Bakkies are big business in South Africa. The Foton Motor Company, who traditionally has only dwelled in the commercial side of the automotive industry, has its eye on a big piece of market share. But the Tunland pick-up, launched in South Africa this week, goes up against stiff competition.
It has to be noted that this isn’t Foton’s first attempt in this segment; the Thunda pick-up has been around for a fair bit, and according company executives will still be available locally as more of a workhorse whereas the brand new Tunland takes on the leisure and recreational end of the pick-up market.
They’re not mucking about either – the Tunland is aimed at the likes of segment bests such as the old South African favourite Toyota Hilux, the handsome and huge VW Amarok, Isuzu’s tough-as-nails KB and the immensely competent combination of the new Ford Ranger and Mazda BT-50. Lofty expectations or a calculated offensive? We got behind the wheel of the range-topping 2,8 Luxury 4×4 double cab to find out.
No tracing paper used here
The Tunland’s design is very distinctive and unlike the majority of auto manufacturers in China, Foton has been quite original with the looks of its new pick-up. There are no tell-tale copy and paste elements of other vehicles (especially from other manufacturers) and overall, the Tunland’s build quality seems on par with well-established brands in this segment.
Inside it is a similarly impressive affair. There’s no pungent aroma upon entering the cabin (a trait plaguing many Chinese vehicles), fit and finish are good, and Foton claims that in terms of cabin space the Tunland is second only to Volkswagen’s Amarok. Sure, some of the plastics are rough to the touch and the digital readout in-between the tachometer and speedometer is difficult to read when the ambient light level is high, but overall the Foton is neither repulsive or overly dull. There’s an eccentric mix of faux-wood trim and a sort of brushed alloy-look plastic that adds contrast to the straightforward grey tone of the interior on this particular unit.
Cummins-sourced powerplant delivers
To power the Tunland, Foton turned to diesel engine specialists Cummins and through its relationship with the Columbus, Indiana-based engine and power system company sourced the American firm’s 2,8 turbodiesel powerplant for its new pick-up. In theory, the use of a proven engine can only mean good things for the Tunland, and in practice, it doesn’t fall short.
At idle, the turbodiesel sounds like almost any other on the market, but out on the road it must be said that it was noisier than I expected, and that goes for low-speed cruising as well as barrelling along at the national limit. At first, I suspected sketchy NVH levels on the part of the Tunland, but with very little wind noise and intrusions from road imperfections and a little off-road outing in Rust de Winter, I can only blame the engine.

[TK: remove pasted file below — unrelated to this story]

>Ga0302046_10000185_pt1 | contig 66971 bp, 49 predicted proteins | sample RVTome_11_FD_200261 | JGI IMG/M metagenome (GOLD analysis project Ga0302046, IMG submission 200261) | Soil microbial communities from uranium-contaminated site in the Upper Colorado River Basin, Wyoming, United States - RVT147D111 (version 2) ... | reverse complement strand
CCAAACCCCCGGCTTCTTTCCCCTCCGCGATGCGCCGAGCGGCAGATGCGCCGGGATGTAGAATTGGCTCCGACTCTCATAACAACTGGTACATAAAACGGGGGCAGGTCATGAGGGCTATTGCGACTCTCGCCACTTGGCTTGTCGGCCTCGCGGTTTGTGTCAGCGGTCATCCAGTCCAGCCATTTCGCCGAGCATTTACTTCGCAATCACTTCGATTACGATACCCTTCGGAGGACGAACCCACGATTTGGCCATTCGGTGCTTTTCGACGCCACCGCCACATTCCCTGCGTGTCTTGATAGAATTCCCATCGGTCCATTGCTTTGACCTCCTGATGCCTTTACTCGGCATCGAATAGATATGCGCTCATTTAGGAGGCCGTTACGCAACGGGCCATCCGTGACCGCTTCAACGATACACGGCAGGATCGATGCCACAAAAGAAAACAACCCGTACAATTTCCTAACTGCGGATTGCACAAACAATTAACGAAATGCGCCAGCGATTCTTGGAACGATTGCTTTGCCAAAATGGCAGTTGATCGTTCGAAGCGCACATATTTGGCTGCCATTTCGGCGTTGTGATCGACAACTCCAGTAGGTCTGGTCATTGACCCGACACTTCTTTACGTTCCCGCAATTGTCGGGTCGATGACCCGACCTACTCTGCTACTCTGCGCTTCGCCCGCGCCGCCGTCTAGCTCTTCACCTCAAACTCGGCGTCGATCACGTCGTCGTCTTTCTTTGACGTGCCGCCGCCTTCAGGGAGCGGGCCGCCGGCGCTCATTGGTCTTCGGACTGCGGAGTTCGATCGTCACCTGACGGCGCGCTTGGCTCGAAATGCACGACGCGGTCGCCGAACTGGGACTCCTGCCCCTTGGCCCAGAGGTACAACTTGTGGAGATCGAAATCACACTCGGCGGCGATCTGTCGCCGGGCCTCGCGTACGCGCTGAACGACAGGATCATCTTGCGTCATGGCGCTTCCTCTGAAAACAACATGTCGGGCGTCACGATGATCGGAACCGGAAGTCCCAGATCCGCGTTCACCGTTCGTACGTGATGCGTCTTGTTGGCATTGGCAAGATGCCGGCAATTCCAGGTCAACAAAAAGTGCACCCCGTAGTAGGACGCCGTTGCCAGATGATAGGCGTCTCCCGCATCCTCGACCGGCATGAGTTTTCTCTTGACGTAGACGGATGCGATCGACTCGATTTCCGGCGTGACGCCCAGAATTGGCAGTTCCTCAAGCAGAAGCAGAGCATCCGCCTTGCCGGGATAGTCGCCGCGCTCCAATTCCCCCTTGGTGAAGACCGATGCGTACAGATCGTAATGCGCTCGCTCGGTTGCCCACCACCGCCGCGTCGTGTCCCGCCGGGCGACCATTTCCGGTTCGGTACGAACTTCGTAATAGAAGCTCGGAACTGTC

The package does make up for its rowdiness with a decent amount of power (120 kW at 3 600 r/min) and adequate amount of torque (360 N.m at 1 800 r/min) as well as an Euro IV emissions rating. Through the gears there were no real issues, except that optimum momentum was only really achieved above 2 500 r/min because the Cummins motor felt slightly lifeless below 2 000 r/min. The actual process of shifting the five-speed gearbox is a less pleasant affair as it felt like running a spoon through thick porridge and then never really felt as if the ratios were engaged properly.
Competent on and off the beaten track
The route took us out of Gauteng towards Limpopo and wasn’t exactly marked by faultless asphalt, nevertheless the Tunland impressed with its high comfort levels and general refinement (apart from the aforementioned diesel clatter). Over some rougher surfaces there were no rattles or unexpected vibrations in the cabin, which was a welcome surprise. The suspension in particular proved quite compliant on the various B-roads that made up our route.
The off-road challenges laid out for media at the Rust de Winter 4×4 Club’s facilities were easily traversed by the Tunland as well. The buttons to select the driving modes (2H, 4H and 4L) are very accessible on the facia, but I encountered some difficulty engaging low range at first – even while the vehicle was stationary (which is a requirement when selecting this mode), although 2H and 4H can be selected at up to 80 km/h. Some forward momentum was all it took for the system to show that the preferred mode had been selected.
Plenty of features too
The Tunland comes with most of the nice-to-haves in this segment, including an MP3/USB compatible audio system with four speakers (two on the lower spec model), electrically operated windows, ABS with EBD, auto-locking doors, front and rear foglamps and pre-tensioners on the front safety belts. The Tunland falls behind the segment in the safety and hardcore off-road ability stakes, however, with only two airbags as standard and no diff-lock.
It’s obvious that the Tunland is no limp-wristed effort and thanks to extensive development and testing for our market, this new Chinese bakkie seems capable of handling the strenuous conditions to which South African vehicles are subjected. Like the most recent Chinese new vehicles we’ve experienced, the Tunland bears testament to the potential of vehicles that hail from that corner of the globe. At R354 950 though, I’m not quite sure how local consumers will swallow the hefty premium from a relatively unknown brand in SA, even if it does undercut most of the big names in the segment on price.
Model: Foton Tunland DC 4×4 2,8 Luxury
Price: R354 950
0-100 km/h: n/a
Max speed: n/a
Fuel consumption: 8,3 litres/100 km (claimed)
CO2: 219 g/km
Payload: 925 kg
Service Plan: five years/70 000 km